/ Data Science

Support vector machines.

Today we'll be talking about support vector machines (SVM); this classifier works well in complicated feature domains, albeit requiring clear separation between classes. SVMs don't work well with noisy data, and the algorithm scales roughly cubic $O(n^3)$ to input depending on your implementation (sklearn's SVM fit time complexity is more than quadratic, so it won't be able to train quickly on large datasets (>10,000 examples).


Before we get into any more details, I'd like to introduce a description of SVMs I saw on Reddit in an attempt to explain what it is to a 5-year-old.

We have 2 colors of balls on the table that we want to separate.


We get a stick and put it on the table, this works pretty well right?


Some villain comes and places more balls on the table, it kind of works but one of the balls is on the wrong side and there is probably a better place to put the stick now.


SVMs try to put the stick in the best possible place by having as big a gap on either side of the stick as possible.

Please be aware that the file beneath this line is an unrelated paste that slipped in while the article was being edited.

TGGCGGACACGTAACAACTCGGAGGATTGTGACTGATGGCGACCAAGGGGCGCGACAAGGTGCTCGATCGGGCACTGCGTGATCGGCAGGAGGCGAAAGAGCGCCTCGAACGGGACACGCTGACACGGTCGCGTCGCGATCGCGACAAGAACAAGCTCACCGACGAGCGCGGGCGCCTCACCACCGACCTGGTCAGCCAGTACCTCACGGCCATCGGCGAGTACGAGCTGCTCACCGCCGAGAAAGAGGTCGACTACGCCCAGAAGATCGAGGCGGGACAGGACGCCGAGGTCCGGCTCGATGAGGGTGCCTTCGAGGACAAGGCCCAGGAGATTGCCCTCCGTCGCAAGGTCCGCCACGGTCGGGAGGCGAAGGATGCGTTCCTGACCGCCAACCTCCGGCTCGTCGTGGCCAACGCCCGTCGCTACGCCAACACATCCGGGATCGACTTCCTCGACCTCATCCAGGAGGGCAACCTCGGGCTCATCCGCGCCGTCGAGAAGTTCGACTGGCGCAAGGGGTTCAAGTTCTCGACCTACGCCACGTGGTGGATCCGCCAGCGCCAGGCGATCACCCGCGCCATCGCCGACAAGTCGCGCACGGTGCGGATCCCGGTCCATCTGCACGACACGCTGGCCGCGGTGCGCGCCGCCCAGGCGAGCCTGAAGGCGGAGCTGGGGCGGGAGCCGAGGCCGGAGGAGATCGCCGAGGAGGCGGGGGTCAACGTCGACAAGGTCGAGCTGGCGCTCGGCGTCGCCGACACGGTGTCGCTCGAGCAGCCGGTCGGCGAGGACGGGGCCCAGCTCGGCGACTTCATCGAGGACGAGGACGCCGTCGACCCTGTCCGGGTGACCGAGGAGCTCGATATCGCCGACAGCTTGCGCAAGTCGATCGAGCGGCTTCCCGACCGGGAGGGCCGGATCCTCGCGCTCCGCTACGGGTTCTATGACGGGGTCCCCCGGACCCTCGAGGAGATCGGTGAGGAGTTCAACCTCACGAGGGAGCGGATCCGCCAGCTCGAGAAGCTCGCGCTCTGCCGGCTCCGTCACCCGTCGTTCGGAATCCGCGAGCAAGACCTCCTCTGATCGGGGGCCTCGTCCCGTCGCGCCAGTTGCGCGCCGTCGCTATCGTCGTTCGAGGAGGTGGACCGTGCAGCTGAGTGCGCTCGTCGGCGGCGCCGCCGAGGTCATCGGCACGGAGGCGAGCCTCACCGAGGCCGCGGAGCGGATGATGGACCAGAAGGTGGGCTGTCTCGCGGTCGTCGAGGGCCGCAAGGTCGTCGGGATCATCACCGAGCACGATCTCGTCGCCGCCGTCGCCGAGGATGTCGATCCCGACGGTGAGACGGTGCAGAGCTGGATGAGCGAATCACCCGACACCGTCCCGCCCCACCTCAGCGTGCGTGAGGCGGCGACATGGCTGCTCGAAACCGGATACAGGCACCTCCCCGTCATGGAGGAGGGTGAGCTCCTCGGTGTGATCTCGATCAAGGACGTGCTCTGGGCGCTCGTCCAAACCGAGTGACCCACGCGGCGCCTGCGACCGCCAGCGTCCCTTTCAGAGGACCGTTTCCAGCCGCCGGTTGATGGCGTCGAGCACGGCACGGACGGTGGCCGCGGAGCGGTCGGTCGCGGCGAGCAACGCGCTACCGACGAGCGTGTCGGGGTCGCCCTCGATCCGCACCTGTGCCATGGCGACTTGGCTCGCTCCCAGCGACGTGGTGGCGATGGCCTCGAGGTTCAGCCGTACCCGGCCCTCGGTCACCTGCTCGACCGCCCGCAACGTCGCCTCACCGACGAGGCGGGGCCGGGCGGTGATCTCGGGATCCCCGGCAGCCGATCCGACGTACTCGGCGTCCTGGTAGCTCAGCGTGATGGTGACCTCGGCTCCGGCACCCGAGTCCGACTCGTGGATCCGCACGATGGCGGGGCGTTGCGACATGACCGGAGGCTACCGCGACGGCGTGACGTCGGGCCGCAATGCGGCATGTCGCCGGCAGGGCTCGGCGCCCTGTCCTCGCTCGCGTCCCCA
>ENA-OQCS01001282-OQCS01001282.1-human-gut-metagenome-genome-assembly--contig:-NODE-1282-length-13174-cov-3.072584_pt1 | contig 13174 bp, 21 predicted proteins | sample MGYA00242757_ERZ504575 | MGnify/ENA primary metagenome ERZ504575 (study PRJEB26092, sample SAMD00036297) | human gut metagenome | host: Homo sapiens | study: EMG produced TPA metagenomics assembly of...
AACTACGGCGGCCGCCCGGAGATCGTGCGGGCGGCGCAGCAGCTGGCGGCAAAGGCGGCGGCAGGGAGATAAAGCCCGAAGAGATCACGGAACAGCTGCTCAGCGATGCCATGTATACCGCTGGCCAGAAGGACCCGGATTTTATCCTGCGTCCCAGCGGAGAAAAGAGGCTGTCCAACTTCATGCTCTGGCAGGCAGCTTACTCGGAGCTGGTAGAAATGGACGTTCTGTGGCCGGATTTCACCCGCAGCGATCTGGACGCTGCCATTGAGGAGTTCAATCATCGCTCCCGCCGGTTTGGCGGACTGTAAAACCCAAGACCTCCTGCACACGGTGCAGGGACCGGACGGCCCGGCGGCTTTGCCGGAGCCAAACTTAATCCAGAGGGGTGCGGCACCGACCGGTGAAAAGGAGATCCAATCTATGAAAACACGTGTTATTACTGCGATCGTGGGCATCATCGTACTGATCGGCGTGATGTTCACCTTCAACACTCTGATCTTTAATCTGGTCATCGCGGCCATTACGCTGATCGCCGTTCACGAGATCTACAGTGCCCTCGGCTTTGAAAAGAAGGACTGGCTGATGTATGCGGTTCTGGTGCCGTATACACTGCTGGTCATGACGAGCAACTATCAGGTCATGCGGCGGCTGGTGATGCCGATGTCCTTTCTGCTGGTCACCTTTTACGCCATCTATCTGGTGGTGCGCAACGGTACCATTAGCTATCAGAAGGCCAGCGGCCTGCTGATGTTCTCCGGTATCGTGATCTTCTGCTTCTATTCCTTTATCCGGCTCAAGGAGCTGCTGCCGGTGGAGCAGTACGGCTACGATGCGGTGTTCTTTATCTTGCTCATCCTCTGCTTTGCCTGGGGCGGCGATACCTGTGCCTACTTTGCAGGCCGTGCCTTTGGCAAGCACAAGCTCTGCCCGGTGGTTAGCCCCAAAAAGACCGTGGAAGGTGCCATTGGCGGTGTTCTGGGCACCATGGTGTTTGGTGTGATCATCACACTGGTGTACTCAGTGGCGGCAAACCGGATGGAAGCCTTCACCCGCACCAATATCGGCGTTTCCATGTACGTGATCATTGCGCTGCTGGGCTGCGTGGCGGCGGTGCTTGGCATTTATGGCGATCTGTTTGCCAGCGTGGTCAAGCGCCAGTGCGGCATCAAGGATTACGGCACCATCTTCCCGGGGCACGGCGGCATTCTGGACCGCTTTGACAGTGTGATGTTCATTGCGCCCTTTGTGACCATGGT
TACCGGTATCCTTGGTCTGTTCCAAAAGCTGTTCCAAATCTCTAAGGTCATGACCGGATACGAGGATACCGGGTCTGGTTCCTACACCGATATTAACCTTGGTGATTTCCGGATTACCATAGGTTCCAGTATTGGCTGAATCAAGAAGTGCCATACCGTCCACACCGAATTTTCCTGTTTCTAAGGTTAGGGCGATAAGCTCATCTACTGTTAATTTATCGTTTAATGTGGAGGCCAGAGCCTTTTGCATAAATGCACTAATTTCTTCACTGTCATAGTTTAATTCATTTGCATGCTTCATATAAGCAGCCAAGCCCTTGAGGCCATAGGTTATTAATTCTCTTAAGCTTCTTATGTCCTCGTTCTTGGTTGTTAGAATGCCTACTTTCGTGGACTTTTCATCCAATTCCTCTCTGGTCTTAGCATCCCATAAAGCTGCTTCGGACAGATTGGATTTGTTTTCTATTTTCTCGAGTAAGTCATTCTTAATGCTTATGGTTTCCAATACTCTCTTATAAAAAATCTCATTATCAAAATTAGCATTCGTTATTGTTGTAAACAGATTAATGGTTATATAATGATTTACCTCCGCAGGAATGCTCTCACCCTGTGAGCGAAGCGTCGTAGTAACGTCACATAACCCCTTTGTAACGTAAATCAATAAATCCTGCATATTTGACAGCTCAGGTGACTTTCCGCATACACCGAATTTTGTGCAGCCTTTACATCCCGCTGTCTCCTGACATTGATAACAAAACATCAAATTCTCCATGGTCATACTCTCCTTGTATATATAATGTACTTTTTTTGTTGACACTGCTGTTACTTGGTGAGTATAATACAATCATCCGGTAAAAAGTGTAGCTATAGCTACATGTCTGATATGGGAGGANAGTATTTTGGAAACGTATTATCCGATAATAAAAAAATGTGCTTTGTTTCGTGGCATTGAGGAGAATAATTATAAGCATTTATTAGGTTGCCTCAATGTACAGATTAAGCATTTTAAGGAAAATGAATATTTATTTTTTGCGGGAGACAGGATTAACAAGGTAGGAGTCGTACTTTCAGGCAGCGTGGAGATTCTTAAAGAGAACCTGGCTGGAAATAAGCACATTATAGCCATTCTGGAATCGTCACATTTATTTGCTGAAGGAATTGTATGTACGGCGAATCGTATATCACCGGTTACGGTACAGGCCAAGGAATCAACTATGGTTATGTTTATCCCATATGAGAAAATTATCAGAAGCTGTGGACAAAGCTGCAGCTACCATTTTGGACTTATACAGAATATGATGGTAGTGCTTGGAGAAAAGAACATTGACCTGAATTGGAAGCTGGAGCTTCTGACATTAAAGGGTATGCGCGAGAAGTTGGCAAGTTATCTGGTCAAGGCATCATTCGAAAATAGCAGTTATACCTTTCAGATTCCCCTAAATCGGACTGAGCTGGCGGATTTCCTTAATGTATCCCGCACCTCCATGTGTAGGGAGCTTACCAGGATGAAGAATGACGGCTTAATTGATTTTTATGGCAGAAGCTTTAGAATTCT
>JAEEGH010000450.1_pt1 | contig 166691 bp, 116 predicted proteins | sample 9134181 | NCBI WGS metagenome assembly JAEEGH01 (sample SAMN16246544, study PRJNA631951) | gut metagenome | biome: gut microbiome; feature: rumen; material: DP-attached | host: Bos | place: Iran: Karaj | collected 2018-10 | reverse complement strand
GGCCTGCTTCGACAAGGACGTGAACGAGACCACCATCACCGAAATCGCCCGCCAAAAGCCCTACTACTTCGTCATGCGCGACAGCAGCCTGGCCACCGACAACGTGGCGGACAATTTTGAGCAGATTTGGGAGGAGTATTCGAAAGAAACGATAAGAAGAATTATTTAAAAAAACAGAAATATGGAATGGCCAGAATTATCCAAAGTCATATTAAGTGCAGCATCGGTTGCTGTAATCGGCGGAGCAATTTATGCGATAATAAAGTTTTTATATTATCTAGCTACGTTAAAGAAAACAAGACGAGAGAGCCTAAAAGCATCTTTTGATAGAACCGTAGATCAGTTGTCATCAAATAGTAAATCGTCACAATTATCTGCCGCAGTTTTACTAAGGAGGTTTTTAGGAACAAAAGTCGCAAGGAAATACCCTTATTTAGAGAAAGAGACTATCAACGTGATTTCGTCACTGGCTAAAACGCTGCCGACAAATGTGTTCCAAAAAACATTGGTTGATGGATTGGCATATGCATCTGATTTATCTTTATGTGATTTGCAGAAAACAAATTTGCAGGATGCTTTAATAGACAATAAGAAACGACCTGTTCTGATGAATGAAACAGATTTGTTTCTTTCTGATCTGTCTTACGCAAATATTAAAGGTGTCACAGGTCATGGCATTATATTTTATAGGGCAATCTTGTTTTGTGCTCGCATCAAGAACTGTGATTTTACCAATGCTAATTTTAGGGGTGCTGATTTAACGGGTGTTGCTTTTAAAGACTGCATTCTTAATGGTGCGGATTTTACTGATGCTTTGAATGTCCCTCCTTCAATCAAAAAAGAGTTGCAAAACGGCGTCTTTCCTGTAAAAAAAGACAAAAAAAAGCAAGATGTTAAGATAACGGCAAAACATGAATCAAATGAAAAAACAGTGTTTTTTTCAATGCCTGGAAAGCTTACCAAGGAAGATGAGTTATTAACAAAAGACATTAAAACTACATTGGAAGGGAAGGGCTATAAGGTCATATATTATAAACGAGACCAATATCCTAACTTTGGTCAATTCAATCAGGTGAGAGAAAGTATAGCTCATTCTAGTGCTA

Now when the villain returns the stick is still in a pretty good spot.


There is another trick in the SVM toolbox that is even more important. Say the villain has seen how good you are with a stick so he gives you a new challenge.


There’s no stick in the world that will let you split those balls well, so what do you do? You flip the table of course! Throwing the balls into the air. Then, with your pro ninja skills, you grab a sheet of paper and slip it between the balls.


Now, looking at the balls from where the villain is standing, they balls will look split by some curvy line.


Boring adults call the balls data, the stick is a classifier, the biggest gap trick is called optimization, flipping the table is called kernelling and the piece of paper a hyperplane.

Sometimes it's best to keep things simple.

The model

As with logistic regression, and model-based classification in general, our goal is to determine some establishing decision boundary which is capable of separating the data into homogenous groups (ie. every example on the same of a decision boundary has the same label) using the features provided.

In my post on logistic regression, we established that it is possible to draw a line, $z\left( x \right)$, so that points on one side take on positive values and points on the opposite side take on negative values.